Unacceptable Behaviour Quotes

We've searched our database for all the quotes and captions related to Unacceptable Behaviour. Here they are! All 13 of them:

Victimhood gives us great moral superiority and entitles us to unquestioning sympathy while exempting us from examining any single one of our actions. A victim is utterly devoid of responsibility or blame. This of course leaves us vulnerable as we will carry on engaging in precisely the behaviour which provoked an unacceptable response.
Belinda Brown
An arrogant man whose arrogance we see from his own behaviour is more tolerable than a humble man whose humility we hear of from his own mouth.
Mokokoma Mokhonoana
Men and boys are constantly portrayed as predatory, sexist, their sense of humour is vilified and their behaviour is regarded as unacceptable. Factor in the constant diet we are fed of men as perpetrators of rape, murder and domestic violence. Boys must wonder whether they will ever be able to do anything right. This must make it painfully difficult for young men and women to build up relations based on honesty, love and trust.
Belinda Brown
Keep off their radar of those likely to exhibit unacceptable behaviour upon others.
Steven Redhead (Life Is Simply A Game)
Torture is not to be condemned merely because it does not produce the effects expected; it is to be condemned, first and foremost, because it is an unacceptable attack on the very idea of humanity. It is the surest index of barbarism – that extreme pole in human behaviour that leads us to ride roughshod over the humanity of the other. Yet again, torture is in this respect worse than murder, since by torturing I do not remain content with eliminating the person to whom I object, I draw satisfaction from his suffering, from excluding him from humanity, and this intense pleasure lasts for as long as he is alive. Torture leaves an indelible mark on the person tortured but also on the torturer. Institutional torture is even worse than individual torture, since it subverts every idea of justice and right. If the state itself becomes a torturer, how can we believe in the order that it claims to bring or to endorse?
Tzvetan Todorov
I love your body 'cause I've lost my mind If you want someone to talk to, you're wasting your time If you want someone to share your life, you need someone who's alive And if every relationship is a two-way street, I have been screwing in the back whilst you drive I never said I was deep, but I am profoundly shallow My lack of knowledge is vast, and my horizons are narrow I never said I was big, I never said that I was clever And if you're waiting to find what's going on in my mind, you could be waiting forever Forever and ever I can dance you to the end of the night 'cause I'm afraid of the dark I have to confess: I'm out of my depth You're going over my head and straight through my heart Some girls like to play it dirty, some girls want to be your mum Me, I disrespected you whilst we were waiting for the taxi to come My morality is shabby, my behaviour unacceptable No, I'm not looking for a relationship, just a willing receptacle I never said I was... I never said I was... I never said I was... I never said I was deep, but I am profoundly shallow My lack of knowledge is vast, and my horizons are narrow Oh, yeah. I never said I was big, I never said that I was clever And if you're waiting to find what's going on in my mind, you could be waiting forever Forever and ever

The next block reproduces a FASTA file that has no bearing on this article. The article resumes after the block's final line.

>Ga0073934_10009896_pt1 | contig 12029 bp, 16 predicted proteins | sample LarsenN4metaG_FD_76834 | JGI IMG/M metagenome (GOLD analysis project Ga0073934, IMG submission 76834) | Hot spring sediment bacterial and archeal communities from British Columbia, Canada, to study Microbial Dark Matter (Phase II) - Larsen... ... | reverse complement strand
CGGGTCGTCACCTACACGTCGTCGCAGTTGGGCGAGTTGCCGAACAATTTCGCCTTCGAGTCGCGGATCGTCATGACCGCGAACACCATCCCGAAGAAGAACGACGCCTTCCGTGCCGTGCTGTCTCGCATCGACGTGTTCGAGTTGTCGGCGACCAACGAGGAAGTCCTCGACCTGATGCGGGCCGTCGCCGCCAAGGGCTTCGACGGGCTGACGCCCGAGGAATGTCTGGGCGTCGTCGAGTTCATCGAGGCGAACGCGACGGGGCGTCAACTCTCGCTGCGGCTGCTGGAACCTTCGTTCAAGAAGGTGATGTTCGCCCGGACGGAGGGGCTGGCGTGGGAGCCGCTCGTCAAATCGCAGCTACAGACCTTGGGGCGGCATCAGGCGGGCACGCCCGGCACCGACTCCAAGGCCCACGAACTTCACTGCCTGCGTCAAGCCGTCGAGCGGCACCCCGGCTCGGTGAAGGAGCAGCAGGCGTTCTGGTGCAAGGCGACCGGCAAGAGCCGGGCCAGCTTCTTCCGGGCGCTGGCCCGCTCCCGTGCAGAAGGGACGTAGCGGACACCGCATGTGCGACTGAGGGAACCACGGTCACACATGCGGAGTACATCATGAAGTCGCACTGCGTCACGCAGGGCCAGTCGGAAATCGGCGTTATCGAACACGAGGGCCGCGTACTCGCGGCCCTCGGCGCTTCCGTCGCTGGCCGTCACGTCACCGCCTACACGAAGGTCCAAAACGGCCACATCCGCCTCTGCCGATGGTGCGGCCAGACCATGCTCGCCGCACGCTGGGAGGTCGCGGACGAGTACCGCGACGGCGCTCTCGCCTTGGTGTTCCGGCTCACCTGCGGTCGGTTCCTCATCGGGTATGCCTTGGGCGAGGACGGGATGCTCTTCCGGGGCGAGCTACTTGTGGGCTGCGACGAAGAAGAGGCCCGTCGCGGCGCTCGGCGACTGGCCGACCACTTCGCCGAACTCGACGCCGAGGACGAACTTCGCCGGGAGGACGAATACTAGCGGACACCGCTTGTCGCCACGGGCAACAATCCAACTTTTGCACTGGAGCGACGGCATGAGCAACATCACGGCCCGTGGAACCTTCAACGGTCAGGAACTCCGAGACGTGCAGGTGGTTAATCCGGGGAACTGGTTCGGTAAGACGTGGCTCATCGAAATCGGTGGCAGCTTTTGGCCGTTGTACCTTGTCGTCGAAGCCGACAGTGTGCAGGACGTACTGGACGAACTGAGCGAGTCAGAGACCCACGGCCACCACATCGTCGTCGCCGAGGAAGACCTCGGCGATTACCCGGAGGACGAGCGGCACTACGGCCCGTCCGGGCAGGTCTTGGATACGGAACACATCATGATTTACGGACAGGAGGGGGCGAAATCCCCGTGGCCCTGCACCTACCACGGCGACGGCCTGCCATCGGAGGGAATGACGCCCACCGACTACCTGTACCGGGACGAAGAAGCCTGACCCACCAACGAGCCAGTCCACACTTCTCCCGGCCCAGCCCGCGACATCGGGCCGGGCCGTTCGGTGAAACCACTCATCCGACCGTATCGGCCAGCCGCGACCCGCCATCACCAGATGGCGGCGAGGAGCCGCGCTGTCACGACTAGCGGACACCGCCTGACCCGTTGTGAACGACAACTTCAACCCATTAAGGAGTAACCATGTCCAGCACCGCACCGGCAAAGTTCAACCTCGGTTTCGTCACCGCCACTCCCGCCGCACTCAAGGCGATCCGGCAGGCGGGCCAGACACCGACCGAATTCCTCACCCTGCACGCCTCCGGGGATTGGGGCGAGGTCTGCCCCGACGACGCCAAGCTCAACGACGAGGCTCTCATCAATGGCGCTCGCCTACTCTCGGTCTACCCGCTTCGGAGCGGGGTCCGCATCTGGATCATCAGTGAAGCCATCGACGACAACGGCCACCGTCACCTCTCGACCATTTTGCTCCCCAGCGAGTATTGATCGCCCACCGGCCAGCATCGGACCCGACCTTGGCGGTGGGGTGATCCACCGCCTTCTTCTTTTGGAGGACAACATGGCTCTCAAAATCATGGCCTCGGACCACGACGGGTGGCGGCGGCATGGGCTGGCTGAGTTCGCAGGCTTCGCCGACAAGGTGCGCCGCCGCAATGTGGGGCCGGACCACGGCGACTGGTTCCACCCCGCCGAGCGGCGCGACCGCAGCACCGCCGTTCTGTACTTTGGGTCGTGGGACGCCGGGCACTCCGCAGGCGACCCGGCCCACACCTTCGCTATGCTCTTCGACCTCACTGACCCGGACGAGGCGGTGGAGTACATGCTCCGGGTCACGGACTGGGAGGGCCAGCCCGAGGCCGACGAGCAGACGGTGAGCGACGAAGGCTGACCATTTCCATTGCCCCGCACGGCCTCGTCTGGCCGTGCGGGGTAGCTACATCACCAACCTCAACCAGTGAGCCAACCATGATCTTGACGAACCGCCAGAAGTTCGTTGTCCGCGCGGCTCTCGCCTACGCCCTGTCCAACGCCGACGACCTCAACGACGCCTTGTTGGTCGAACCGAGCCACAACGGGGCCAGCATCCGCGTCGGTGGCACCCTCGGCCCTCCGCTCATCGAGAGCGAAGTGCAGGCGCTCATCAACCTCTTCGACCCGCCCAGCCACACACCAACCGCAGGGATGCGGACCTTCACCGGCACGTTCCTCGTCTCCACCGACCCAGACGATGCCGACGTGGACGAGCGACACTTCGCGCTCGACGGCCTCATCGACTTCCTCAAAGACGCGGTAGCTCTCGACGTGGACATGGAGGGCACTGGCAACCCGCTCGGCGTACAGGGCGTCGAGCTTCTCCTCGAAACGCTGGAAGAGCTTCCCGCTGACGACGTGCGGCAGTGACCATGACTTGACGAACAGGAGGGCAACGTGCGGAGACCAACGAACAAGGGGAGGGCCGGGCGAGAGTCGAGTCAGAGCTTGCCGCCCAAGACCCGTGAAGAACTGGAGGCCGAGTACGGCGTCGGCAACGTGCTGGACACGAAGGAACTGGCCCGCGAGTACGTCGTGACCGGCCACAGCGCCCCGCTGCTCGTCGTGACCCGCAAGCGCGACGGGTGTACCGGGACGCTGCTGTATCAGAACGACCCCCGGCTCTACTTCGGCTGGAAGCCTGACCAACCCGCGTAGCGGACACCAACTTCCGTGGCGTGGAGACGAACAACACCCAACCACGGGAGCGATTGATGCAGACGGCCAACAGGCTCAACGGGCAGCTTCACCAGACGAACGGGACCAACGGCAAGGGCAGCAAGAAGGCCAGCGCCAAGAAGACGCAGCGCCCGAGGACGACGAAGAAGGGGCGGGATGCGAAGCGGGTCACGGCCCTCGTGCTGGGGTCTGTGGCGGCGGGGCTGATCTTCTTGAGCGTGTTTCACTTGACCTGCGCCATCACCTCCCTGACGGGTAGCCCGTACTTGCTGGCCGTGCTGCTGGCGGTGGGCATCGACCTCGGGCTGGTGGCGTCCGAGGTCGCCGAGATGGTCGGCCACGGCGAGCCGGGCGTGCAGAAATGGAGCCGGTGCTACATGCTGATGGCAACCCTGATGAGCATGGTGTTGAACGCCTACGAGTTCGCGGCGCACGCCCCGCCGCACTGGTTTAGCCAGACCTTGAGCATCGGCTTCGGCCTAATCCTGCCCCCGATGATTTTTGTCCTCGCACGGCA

Jarvis Cocker
Being nonreactive to destructive or hostile behaviour does not imply passive acceptance of it. Rather, it means we need to deal with it, take off our blinders and see the unacceptable. To redirect the destructive enery, we must dance with the shadow, not kill it. When we can achieve this stance, we learn to confront maladaptive or nonproductive behaviour matter-of-factly, without becoming embroiled in the heat of our own emotions. This nonreflexive style of being in the world is potent.
Adele von Rust McCormick
The Talwars’ narco also as good as negated the honour killing motive—their value systems wouldn’t allow it. The results said: ‘Considering the parents’ intellectual capacity, outlook and open-minded attitude, it will be easy for them to accept even the most unacceptable behaviour of their daughter compared to losing her permanently.
Avirook Sen (Aarushi)